By ANTHONY McCARTNEY
2012-12-13 08:43 AM
The appeal argues that Superior Court Judge Thomas Rubinson erred last month when he dismissed two counts filed under California's 2010 anti-paparazzi law against Paul Raef, a freelance photographer. The judge dismissed the charges on grounds that the 2010 law used to charge him was overly broad and violates constitutional press freedoms.
The judge's ruling could set "a dangerous precedent" that newsgatherers can drive recklessly without facing stiffer penalties, the prosecutors' filing states.
The law raised the penalty for those who drive dangerously in pursuit of photos for commercial gain, but Rubinson said that could be applied to wedding photographers and many other professions.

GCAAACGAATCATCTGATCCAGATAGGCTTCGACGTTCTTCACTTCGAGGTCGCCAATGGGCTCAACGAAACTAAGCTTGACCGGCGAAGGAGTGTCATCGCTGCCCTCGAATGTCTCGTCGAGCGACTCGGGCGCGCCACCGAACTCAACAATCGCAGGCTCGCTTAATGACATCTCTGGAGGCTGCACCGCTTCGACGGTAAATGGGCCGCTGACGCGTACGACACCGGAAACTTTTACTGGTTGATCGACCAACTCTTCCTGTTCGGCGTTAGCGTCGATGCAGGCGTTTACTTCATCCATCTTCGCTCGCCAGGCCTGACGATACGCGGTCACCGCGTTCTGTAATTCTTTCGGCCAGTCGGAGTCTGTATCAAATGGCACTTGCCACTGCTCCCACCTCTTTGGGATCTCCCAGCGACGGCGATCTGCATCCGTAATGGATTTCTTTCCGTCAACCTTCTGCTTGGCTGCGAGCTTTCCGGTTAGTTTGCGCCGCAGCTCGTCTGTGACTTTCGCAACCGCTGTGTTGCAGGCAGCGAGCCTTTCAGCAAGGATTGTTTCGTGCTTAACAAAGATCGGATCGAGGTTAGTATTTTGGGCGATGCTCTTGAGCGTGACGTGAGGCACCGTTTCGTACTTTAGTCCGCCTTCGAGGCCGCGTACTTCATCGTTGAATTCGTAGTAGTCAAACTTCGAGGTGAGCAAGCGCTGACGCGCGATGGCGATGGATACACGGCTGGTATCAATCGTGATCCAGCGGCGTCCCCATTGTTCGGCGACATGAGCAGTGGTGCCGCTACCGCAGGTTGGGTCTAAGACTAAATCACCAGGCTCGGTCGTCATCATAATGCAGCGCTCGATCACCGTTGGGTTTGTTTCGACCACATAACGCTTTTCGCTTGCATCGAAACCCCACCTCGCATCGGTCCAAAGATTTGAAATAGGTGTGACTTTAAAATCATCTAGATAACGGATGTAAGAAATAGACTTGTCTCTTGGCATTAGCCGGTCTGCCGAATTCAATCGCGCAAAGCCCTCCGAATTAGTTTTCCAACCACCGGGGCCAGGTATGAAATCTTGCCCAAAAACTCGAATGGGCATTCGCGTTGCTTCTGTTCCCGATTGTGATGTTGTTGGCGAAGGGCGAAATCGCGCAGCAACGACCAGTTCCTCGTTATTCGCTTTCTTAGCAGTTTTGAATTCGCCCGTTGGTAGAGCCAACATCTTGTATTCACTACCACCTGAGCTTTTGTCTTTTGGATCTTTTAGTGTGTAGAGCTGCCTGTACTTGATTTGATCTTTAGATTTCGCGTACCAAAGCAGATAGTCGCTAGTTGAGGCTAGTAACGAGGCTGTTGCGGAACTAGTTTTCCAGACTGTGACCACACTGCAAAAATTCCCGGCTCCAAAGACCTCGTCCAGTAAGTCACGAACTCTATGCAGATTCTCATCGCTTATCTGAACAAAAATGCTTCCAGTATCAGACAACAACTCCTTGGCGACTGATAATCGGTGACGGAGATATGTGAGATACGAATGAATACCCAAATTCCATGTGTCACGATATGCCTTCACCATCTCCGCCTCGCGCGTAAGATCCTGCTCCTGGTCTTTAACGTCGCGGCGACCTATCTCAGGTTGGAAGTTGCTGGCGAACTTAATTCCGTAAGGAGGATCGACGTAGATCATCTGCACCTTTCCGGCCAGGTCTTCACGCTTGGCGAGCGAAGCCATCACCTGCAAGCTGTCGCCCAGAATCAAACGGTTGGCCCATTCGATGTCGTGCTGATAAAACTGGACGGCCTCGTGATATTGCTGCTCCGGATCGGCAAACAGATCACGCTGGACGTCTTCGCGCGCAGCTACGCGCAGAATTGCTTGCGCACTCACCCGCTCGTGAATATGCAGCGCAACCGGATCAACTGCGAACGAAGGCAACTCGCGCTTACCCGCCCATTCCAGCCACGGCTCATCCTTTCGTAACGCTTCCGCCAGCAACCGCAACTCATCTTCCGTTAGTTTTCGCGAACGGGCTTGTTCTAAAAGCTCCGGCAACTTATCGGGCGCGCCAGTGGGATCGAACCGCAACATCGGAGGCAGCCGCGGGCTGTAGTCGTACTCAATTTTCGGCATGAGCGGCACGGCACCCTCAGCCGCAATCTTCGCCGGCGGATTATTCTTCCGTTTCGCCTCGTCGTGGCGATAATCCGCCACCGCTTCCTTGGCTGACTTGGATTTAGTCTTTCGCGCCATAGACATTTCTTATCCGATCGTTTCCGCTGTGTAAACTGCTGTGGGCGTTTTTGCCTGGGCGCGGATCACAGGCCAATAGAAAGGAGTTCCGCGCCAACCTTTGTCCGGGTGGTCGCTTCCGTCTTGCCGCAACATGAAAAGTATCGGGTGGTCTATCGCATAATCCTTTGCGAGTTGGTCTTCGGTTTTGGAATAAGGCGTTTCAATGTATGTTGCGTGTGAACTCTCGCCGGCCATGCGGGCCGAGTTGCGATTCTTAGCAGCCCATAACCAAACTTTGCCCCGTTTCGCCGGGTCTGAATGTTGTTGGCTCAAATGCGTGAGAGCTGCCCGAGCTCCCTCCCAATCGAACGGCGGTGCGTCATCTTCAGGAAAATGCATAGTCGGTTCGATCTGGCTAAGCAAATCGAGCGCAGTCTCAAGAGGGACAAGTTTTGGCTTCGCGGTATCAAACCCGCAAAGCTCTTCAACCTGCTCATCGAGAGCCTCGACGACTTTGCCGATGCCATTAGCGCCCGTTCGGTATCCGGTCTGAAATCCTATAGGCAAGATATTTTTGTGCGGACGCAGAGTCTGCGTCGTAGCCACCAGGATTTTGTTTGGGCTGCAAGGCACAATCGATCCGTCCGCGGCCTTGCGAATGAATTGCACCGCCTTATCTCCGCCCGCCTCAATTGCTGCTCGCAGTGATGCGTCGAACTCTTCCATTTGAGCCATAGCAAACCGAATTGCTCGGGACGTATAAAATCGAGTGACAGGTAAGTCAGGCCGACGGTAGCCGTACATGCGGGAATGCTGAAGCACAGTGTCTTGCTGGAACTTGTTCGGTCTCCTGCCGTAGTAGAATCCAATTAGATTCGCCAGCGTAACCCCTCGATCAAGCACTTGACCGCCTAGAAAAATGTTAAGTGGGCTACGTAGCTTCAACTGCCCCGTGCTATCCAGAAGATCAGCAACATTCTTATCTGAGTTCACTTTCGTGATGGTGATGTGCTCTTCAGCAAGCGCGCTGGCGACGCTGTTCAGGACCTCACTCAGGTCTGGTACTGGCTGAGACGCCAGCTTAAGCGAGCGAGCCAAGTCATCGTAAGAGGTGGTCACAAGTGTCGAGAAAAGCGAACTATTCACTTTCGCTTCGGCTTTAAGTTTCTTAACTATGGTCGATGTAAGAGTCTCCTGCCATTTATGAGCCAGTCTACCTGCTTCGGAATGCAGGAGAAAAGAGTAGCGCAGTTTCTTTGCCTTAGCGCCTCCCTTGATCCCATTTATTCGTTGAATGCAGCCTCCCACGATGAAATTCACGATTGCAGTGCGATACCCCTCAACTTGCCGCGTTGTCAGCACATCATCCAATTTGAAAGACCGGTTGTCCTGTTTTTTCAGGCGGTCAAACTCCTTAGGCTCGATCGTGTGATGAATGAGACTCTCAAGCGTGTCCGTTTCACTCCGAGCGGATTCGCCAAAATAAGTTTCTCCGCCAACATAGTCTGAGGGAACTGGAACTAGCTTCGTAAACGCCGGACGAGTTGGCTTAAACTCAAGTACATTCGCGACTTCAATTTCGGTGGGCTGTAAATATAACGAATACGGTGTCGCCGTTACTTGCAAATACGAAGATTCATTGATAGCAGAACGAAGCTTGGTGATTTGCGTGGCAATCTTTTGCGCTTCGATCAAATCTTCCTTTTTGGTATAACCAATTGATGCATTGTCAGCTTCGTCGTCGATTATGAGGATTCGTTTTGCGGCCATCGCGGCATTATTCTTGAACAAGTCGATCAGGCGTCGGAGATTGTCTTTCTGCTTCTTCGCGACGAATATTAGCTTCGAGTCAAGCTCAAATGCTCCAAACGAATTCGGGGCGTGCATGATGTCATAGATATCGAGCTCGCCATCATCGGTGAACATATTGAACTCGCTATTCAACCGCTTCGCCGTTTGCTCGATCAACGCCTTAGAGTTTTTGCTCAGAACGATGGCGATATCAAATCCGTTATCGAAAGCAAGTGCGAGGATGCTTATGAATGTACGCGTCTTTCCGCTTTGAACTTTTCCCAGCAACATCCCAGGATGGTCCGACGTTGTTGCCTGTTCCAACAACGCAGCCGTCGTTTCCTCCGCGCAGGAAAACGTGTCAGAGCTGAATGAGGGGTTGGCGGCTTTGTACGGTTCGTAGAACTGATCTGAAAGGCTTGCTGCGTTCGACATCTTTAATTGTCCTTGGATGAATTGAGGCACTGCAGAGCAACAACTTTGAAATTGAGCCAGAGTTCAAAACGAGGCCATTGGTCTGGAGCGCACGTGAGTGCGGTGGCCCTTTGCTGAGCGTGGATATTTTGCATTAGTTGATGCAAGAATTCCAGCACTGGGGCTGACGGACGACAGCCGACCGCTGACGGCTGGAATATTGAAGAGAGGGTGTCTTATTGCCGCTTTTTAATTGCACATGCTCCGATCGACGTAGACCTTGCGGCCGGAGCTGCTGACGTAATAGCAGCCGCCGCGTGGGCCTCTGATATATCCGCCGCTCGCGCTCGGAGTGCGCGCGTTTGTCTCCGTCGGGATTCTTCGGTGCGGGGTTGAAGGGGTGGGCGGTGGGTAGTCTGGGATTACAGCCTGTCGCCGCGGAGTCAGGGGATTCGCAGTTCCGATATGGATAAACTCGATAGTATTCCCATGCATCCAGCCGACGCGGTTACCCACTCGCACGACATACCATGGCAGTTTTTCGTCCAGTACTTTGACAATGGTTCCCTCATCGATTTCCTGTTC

The offense is punishable by six months in jail and a $2,500 fine but went unused until Raef was involved in the freeway chase of Bieber that topped 80 mph and prompted several emergency calls.
Raef's attorneys, David S. Kestenbaum and Brad Kaiserman had not yet been served with the appeal and could not immediately comment on it.
Rubinson said when ruling on Nov. 14 that lawmakers should have simply raised the penalties for all types of reckless driving. The appeal states the judge should have deferred to the way California lawmakers decided to target reckless driving by paparazzi.
"It was not the trial court's role to substitute its views for those of the Legislature and strike down a valid statute because it felt there were other `effective' ways to address the problem," the filing states.
Raef still faces traditional reckless driving charges for the July chase involving Bieber on a freeway. That case is temporarily on hold. Raef has not yet entered a plea.
The law used to charge Raef was influenced by the experiences of Jennifer Aniston, who provided details to a lawmaker on being unable to drive away after she was surrounded by paparazzi on Pacific Coast Highway.